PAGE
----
Department of Public Expenditure criticised proposed deal for new data watchdog HQ

Department argued rent being sought in €1.4m-a-year deal was ‘exorbitant’

 The Department of Public Expenditure criticised a proposed deal for a new headquarters for the Data Protection Commissioner. File photograph: Dara Mac Dónaill/The Irish Times

The Department of Public Expenditure criticised a proposed deal for a new headquarters for the Data Protection Commissioner. File photograph: Dara Mac Dónaill/The Irish Times

Your Web Browser may be out of date. If you are using Internet Explorer 9, 10 or 11 our Audio player will not work properly.
For a better experience use Google Chrome, Firefox or Microsoft Edge.

 

The Department of Public Expenditure criticised a proposed deal for a new headquarters for the Data Protection Commissioner, saying the rent being sought was “exorbitant”.

The department said the planned €1.4 million-a-year deal did not represent value for money and that it seemed like it was the only suitable available premises that had actually been costed by the Office of Public Works (OPW).

In relation to the proposals it also raised concerns over the impact of the pandemic, the implications of “hot-desking” or remote working by staff, and the decline of the commercial property market.

Internal records also reveal the department was wary of “sensitivity” in relation to the decision on this deal given the high-profile nature of the Data Protection Commissioner (DPC) internationally.

An internal submission said: “There is a sensitivity attached to this proposal given the significant public, political and media interest and support attached to the DPC and a possibility of a public kickback from any negative, however valid, determination.”

The records explained how 150 DPC staff were at the time spread across three locations in Portarlington, Co Laois, and two separate offices in Dublin.

A business case for a combined headquarters had said it was important the DPC had its own offices, which were not shared with other Government agencies.

It said: “Sharing a large office building with other tenants, some of whom could be regulated or be under investigation by the DPC, could give rise to perceptions of insufficient independence.”

The business case said the DPC needed to be regarded internationally as a “credible organisation” and providing an appropriate office was key to this.

‘Reputational image’

The Department of Public Expenditure, however, said it had concerns about the use of “reputational image” as a factor in selecting a location.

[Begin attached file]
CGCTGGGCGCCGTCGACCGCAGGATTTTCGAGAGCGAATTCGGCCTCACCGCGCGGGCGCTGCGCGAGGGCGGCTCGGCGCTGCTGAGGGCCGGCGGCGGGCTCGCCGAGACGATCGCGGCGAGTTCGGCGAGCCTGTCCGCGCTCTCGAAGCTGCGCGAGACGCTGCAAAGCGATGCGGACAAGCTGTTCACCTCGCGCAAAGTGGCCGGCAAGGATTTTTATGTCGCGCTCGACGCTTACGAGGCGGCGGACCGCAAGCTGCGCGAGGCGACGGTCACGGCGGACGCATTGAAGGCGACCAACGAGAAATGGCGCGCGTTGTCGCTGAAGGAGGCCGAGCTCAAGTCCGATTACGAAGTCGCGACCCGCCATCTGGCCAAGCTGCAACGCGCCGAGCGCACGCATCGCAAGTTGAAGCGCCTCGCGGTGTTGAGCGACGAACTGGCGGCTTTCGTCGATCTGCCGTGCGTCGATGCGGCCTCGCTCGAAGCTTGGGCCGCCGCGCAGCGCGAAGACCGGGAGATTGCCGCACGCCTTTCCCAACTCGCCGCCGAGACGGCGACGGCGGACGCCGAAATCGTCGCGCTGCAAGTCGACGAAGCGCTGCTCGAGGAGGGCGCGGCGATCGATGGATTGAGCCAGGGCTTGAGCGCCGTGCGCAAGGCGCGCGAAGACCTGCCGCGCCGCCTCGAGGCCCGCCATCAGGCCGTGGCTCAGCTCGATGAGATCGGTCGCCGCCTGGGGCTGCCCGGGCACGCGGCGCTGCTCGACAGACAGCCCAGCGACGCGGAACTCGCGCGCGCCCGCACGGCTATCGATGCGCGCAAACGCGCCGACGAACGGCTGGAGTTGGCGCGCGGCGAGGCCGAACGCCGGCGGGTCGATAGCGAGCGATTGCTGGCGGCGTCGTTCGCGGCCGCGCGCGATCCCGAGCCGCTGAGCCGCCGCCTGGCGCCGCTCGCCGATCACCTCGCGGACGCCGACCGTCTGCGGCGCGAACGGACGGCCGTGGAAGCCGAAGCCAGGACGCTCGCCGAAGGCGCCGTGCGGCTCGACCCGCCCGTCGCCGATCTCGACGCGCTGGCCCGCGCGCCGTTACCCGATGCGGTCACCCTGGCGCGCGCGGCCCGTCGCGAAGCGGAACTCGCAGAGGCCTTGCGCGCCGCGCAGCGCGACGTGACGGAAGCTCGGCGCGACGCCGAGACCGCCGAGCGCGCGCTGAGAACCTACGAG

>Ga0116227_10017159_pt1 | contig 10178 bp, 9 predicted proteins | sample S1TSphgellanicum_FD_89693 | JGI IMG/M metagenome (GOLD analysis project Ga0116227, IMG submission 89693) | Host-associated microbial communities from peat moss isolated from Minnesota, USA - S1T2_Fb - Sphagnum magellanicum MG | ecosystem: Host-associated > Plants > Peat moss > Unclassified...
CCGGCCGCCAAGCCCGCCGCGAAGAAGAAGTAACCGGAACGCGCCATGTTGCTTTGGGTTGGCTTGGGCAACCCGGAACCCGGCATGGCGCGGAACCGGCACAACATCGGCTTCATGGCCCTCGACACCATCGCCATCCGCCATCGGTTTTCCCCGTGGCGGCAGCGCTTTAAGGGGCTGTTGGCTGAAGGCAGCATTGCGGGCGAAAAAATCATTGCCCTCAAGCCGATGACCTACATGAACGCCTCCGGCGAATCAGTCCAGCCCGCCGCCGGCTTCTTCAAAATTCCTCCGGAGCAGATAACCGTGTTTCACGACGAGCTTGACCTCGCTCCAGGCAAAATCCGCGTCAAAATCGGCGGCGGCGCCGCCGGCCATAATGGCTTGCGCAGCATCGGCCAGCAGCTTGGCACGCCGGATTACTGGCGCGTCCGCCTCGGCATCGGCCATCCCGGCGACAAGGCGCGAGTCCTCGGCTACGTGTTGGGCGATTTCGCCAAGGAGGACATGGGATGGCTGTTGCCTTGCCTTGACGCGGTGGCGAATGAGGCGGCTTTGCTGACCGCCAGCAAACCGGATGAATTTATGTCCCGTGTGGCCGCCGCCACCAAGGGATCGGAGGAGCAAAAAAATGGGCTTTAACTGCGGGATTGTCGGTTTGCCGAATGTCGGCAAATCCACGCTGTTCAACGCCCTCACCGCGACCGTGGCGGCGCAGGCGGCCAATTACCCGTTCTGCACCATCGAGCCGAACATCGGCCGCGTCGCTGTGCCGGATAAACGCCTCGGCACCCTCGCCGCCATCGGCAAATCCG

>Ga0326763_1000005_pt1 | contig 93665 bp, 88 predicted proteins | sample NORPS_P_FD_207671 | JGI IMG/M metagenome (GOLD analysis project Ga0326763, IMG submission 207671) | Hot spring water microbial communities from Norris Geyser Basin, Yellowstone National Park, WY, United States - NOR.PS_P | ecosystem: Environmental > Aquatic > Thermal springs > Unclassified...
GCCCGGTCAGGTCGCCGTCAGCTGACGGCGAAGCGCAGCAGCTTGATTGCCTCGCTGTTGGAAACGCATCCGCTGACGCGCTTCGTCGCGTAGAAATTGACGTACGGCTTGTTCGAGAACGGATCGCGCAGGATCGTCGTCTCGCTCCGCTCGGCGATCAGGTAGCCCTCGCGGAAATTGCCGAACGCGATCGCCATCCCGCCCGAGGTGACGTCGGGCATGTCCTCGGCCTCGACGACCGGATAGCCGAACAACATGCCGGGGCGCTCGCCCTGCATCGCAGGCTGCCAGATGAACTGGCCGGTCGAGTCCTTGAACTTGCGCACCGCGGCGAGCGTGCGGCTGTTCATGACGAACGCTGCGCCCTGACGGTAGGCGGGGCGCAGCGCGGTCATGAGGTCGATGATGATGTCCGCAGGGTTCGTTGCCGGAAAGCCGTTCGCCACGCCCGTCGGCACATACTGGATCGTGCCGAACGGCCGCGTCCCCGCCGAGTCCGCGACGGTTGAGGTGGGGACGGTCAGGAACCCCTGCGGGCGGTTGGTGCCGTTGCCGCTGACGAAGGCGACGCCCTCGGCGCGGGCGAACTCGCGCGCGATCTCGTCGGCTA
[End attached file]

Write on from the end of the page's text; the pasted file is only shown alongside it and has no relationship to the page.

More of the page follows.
It also flagged the estimated €4.3 million refurbishment costs involved at the Pembroke Row property identified for the new HQ and said that the “own door, central Dublin location selection criteria” was not accepted by the department.

Its recommendation concluded by saying: “I consider that a further building search should be carried out and that this should not be restricted to an own door, central Dublin, reputational damage criteria, and cognisant of value for money and attainable staffing levels.”

However, it left open the possibility for the deal to be reconsidered if “significant savings” could be achieved.

Relations between the department and the OPW became frayed after sanction for the deal was refused late last year, with officials in the OPW said to be “clearly irritated”.

One internal email from January said: “They [OPW] advise that our decision has undermined their credibility in the market, that they cannot [and] will not renegotiate unless they can guarantee completion.”

Negotiations reactivated

Negotiations for the property then ceased but were later reactivated in early 2021, with the department later sanctioning an improved deal despite continuing “reservations”.

An internal submission said there was now an “improved case” for sanctioning the project and that additional value for money “while not significant” had been achieved.

Improved terms included an additional rent-free month and an “extraordinary rent review” that would take place on year two based on prevailing market conditions.

The submission explained how of 38 properties initially identified, only five of them were ever costed – with four of those ruled out for unavailability or unsuitability.

However, it concluded by saying: “Based on the enhanced terms, the advices of the OPW, DPC and DoJ [Department of Justice], and the risk that the said proposed lease may be lost at this stage, it is recommended that consideration be given to granting the sanction sought by the OPW.”

The sanction was subsequently issued to the DPC to proceed with the move in May.

The Department of Public Expenditure declined to comment on the matter.